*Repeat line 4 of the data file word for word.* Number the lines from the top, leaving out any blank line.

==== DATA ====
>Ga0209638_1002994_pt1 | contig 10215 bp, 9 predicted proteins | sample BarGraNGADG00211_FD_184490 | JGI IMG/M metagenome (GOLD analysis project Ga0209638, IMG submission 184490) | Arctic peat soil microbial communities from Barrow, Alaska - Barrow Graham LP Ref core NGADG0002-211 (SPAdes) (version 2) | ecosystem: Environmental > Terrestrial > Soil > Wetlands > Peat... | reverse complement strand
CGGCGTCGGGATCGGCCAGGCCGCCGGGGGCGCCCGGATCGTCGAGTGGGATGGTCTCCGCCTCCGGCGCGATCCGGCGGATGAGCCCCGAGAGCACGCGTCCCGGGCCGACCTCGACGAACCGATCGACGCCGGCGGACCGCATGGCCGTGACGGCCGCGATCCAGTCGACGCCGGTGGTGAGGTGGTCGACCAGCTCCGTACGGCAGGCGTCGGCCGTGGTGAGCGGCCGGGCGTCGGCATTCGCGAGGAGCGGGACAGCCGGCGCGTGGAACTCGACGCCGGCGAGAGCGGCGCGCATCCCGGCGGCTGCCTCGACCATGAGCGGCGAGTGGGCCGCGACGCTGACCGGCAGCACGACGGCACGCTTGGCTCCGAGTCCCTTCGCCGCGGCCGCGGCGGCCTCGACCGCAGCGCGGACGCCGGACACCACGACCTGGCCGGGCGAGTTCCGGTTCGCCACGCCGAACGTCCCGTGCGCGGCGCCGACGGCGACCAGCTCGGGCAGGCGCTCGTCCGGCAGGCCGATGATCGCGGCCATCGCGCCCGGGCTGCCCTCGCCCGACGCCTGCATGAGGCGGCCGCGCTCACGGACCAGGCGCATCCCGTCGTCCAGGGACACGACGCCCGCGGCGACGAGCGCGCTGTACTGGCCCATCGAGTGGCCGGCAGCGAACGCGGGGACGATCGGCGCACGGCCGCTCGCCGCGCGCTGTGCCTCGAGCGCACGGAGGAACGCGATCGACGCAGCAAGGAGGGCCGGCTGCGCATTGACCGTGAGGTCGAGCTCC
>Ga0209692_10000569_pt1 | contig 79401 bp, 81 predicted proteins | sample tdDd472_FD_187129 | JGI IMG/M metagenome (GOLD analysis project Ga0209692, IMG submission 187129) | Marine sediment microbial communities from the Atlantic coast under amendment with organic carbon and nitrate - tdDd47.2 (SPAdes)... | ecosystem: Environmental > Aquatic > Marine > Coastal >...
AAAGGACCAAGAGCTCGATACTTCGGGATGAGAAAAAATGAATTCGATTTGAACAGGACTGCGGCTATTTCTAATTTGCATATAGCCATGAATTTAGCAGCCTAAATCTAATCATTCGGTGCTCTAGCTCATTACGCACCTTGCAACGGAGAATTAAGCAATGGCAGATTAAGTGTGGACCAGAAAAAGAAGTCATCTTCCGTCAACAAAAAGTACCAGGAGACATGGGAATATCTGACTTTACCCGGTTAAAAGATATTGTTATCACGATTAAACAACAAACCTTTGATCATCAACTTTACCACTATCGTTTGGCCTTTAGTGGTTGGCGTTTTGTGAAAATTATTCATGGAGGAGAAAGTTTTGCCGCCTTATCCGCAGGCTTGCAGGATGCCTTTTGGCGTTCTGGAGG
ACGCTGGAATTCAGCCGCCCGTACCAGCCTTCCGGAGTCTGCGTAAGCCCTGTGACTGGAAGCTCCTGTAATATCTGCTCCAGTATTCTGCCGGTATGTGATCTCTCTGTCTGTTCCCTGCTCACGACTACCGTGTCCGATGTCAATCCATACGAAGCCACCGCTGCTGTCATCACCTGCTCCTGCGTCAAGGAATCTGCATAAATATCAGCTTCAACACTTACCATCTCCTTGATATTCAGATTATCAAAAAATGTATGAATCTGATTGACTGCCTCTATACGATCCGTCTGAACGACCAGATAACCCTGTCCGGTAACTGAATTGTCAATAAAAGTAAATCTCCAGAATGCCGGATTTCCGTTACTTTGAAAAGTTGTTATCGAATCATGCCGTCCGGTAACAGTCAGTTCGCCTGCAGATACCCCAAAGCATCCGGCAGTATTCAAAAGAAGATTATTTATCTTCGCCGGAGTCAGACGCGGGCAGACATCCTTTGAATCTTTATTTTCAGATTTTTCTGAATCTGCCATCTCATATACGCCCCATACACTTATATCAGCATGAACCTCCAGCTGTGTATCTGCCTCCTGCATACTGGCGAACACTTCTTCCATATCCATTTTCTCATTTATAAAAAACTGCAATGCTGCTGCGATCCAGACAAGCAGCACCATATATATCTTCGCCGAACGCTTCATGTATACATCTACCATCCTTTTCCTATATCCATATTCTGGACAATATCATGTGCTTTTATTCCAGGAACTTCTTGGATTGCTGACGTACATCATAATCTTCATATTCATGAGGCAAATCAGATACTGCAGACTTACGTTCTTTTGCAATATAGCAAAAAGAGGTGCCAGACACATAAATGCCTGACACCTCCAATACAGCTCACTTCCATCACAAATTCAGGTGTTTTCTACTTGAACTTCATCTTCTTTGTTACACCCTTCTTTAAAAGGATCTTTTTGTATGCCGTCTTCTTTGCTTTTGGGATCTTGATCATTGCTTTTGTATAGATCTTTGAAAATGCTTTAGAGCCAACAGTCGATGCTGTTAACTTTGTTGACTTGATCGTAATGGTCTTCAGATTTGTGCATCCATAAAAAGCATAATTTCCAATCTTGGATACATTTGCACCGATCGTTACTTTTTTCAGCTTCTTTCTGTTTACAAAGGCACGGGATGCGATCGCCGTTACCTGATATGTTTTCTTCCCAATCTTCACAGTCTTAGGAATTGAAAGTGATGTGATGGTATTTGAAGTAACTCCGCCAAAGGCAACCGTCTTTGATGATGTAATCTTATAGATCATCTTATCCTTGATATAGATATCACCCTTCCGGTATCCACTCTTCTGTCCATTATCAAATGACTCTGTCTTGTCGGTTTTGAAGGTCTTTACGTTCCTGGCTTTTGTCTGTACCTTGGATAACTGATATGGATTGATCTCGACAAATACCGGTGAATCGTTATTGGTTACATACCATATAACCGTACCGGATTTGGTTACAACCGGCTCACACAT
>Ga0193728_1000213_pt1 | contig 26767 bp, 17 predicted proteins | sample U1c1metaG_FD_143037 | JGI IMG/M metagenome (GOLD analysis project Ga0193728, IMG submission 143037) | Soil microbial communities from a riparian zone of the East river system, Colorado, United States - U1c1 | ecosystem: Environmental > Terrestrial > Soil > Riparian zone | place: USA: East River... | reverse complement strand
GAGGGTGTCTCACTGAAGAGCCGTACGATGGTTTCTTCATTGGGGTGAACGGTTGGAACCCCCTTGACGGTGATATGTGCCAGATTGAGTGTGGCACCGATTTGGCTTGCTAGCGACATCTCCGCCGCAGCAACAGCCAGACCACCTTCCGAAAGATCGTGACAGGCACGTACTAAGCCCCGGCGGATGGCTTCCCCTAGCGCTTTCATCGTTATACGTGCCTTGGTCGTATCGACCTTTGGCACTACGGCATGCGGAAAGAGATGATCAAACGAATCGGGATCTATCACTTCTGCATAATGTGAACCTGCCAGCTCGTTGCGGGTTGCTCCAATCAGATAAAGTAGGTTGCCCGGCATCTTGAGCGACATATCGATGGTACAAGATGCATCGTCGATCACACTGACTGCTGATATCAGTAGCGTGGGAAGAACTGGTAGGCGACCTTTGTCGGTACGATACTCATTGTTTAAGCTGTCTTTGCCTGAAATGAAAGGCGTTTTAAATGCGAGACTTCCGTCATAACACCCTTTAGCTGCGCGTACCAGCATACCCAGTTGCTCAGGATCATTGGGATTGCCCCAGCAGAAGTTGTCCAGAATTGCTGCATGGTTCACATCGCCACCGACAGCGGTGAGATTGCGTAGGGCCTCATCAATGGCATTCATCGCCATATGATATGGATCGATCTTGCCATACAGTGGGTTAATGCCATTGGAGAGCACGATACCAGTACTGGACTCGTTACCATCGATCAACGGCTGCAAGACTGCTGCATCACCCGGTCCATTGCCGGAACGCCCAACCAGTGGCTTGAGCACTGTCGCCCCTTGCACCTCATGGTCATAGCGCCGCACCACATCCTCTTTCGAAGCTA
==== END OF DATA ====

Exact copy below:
AAAGGACCAAGAGCTCGATACTTCGGGATGAGAAAAAATGAATTCGATTTGAACAGGACTGCGGCTATTTCTAATTTGCATATAGCCATGAATTTAGCAGCCTAAATCTAATCATTCGGTGCTCTAGCTCATTACGCACCTTGCAACGGAGAATTAAGCAATGGCAGATTAAGTGTGGACCAGAAAAAGAAGTCATCTTCCGTCAACAAAAAGTACCAGGAGACATGGGAATATCTGACTTTACCCGGTTAAAAGATATTGTTATCACGATTAAACAACAAACCTTTGATCATCAACTTTACCACTATCGTTTGGCCTTTAGTGGTTGGCGTTTTGTGAAAATTATTCATGGAGGAGAAAGTTTTGCCGCCTTATCCGCAGGCTTGCAGGATGCCTTTTGGCGTTCTGGAGG